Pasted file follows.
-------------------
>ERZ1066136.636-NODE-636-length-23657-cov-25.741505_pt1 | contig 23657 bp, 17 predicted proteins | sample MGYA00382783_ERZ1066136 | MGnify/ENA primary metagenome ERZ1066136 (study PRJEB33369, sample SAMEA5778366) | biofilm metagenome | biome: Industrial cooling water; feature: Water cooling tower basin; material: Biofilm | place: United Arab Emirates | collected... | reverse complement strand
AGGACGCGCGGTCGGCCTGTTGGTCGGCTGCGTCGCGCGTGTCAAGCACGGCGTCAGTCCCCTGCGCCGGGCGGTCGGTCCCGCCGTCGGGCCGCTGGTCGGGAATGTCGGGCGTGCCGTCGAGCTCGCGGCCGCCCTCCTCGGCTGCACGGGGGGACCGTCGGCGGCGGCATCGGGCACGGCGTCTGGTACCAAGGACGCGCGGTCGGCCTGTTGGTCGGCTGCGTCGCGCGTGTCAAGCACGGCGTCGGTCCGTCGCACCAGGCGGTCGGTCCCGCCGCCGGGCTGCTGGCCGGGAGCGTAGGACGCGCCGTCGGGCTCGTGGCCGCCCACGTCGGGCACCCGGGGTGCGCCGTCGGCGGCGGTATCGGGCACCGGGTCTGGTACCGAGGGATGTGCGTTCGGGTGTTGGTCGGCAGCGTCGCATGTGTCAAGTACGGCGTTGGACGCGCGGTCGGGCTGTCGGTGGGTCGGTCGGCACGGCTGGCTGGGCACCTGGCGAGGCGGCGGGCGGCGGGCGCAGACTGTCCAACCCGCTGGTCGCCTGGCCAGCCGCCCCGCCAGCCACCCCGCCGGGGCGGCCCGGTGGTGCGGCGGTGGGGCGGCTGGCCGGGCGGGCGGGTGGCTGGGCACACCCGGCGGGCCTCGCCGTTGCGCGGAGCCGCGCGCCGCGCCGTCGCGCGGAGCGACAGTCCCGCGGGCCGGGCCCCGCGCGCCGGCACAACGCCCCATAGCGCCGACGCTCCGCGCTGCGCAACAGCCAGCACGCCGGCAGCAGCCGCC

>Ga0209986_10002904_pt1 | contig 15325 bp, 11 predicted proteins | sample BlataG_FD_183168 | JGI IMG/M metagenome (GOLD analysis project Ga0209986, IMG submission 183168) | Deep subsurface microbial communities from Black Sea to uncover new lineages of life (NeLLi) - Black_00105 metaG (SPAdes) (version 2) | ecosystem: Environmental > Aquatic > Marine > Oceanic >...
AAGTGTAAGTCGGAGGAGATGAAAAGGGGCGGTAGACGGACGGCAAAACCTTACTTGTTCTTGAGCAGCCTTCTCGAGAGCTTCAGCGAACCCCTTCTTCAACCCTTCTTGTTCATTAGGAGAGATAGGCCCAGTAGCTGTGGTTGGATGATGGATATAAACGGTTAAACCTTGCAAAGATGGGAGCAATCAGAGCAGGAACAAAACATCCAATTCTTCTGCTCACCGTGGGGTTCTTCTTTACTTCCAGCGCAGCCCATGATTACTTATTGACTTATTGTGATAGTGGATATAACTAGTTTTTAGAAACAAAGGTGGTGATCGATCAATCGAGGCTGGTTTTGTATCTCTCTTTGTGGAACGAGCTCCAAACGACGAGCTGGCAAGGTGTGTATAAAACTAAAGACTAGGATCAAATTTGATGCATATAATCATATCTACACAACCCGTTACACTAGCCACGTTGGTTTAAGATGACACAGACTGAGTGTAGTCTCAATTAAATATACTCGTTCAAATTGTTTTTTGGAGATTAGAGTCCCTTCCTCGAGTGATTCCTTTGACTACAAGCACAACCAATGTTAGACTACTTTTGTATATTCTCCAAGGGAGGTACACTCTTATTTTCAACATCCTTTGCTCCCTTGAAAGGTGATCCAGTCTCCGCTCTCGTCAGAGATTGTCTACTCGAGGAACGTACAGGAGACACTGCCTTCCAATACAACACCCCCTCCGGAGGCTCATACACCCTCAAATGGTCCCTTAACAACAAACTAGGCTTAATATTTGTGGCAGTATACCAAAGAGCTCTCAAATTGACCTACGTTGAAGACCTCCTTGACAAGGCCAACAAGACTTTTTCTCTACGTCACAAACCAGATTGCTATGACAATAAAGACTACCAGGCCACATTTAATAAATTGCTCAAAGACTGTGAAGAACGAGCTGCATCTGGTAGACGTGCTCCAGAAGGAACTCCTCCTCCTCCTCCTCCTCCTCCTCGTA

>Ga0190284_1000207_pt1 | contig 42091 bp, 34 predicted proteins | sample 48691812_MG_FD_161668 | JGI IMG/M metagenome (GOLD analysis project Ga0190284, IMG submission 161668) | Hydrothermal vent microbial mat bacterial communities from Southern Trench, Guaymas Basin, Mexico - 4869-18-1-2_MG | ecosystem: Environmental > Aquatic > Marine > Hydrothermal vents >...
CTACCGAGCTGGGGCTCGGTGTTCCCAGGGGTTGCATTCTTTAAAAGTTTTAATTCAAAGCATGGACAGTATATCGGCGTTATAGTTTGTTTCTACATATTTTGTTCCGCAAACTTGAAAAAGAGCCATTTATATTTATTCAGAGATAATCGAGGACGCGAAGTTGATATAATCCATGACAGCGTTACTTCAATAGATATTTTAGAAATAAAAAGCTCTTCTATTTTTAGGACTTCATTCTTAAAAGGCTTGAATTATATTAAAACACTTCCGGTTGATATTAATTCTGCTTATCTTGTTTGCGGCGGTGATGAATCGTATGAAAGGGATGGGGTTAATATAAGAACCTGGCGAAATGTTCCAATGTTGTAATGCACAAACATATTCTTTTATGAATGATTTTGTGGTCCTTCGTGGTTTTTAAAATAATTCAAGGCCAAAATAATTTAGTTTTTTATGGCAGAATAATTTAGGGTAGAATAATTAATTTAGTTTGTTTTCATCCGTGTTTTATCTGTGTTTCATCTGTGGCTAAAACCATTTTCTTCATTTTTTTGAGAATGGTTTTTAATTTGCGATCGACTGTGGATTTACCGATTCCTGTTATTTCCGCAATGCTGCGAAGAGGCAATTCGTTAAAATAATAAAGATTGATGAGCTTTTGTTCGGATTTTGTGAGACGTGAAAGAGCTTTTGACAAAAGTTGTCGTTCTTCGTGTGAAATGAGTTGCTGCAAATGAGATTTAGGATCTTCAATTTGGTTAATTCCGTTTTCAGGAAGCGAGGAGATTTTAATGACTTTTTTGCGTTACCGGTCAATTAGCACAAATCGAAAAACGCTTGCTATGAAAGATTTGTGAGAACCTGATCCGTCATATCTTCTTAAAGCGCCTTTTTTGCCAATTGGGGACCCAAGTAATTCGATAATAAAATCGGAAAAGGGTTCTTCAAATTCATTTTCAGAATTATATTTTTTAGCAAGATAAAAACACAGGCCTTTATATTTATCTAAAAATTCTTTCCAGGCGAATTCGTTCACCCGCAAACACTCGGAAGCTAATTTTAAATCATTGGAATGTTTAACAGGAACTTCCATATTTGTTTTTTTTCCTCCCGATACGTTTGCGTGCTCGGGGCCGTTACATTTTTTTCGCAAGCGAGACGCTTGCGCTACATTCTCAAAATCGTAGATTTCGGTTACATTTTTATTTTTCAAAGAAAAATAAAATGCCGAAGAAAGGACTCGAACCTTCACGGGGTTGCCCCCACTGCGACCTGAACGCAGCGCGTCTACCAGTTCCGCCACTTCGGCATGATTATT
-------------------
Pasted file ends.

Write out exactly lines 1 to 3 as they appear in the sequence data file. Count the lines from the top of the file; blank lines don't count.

>ERZ1066136.636-NODE-636-length-23657-cov-25.741505_pt1 | contig 23657 bp, 17 predicted proteins | sample MGYA00382783_ERZ1066136 | MGnify/ENA primary metagenome ERZ1066136 (study PRJEB33369, sample SAMEA5778366) | biofilm metagenome | biome: Industrial cooling water; feature: Water cooling tower basin; material: Biofilm | place: United Arab Emirates | collected... | reverse complement strand
AGGACGCGCGGTCGGCCTGTTGGTCGGCTGCGTCGCGCGTGTCAAGCACGGCGTCAGTCCCCTGCGCCGGGCGGTCGGTCCCGCCGTCGGGCCGCTGGTCGGGAATGTCGGGCGTGCCGTCGAGCTCGCGGCCGCCCTCCTCGGCTGCACGGGGGGACCGTCGGCGGCGGCATCGGGCACGGCGTCTGGTACCAAGGACGCGCGGTCGGCCTGTTGGTCGGCTGCGTCGCGCGTGTCAAGCACGGCGTCGGTCCGTCGCACCAGGCGGTCGGTCCCGCCGCCGGGCTGCTGGCCGGGAGCGTAGGACGCGCCGTCGGGCTCGTGGCCGCCCACGTCGGGCACCCGGGGTGCGCCGTCGGCGGCGGTATCGGGCACCGGGTCTGGTACCGAGGGATGTGCGTTCGGGTGTTGGTCGGCAGCGTCGCATGTGTCAAGTACGGCGTTGGACGCGCGGTCGGGCTGTCGGTGGGTCGGTCGGCACGGCTGGCTGGGCACCTGGCGAGGCGGCGGGCGGCGGGCGCAGACTGTCCAACCCGCTGGTCGCCTGGCCAGCCGCCCCGCCAGCCACCCCGCCGGGGCGGCCCGGTGGTGCGGCGGTGGGGCGGCTGGCCGGGCGGGCGGGTGGCTGGGCACACCCGGCGGGCCTCGCCGTTGCGCGGAGCCGCGCGCCGCGCCGTCGCGCGGAGCGACAGTCCCGCGGGCCGGGCCCCGCGCGCCGGCACAACGCCCCATAGCGCCGACGCTCCGCGCTGCGCAACAGCCAGCACGCCGGCAGCAGCCGCC

>Ga0209986_10002904_pt1 | contig 15325 bp, 11 predicted proteins | sample BlataG_FD_183168 | JGI IMG/M metagenome (GOLD analysis project Ga0209986, IMG submission 183168) | Deep subsurface microbial communities from Black Sea to uncover new lineages of life (NeLLi) - Black_00105 metaG (SPAdes) (version 2) | ecosystem: Environmental > Aquatic > Marine > Oceanic >...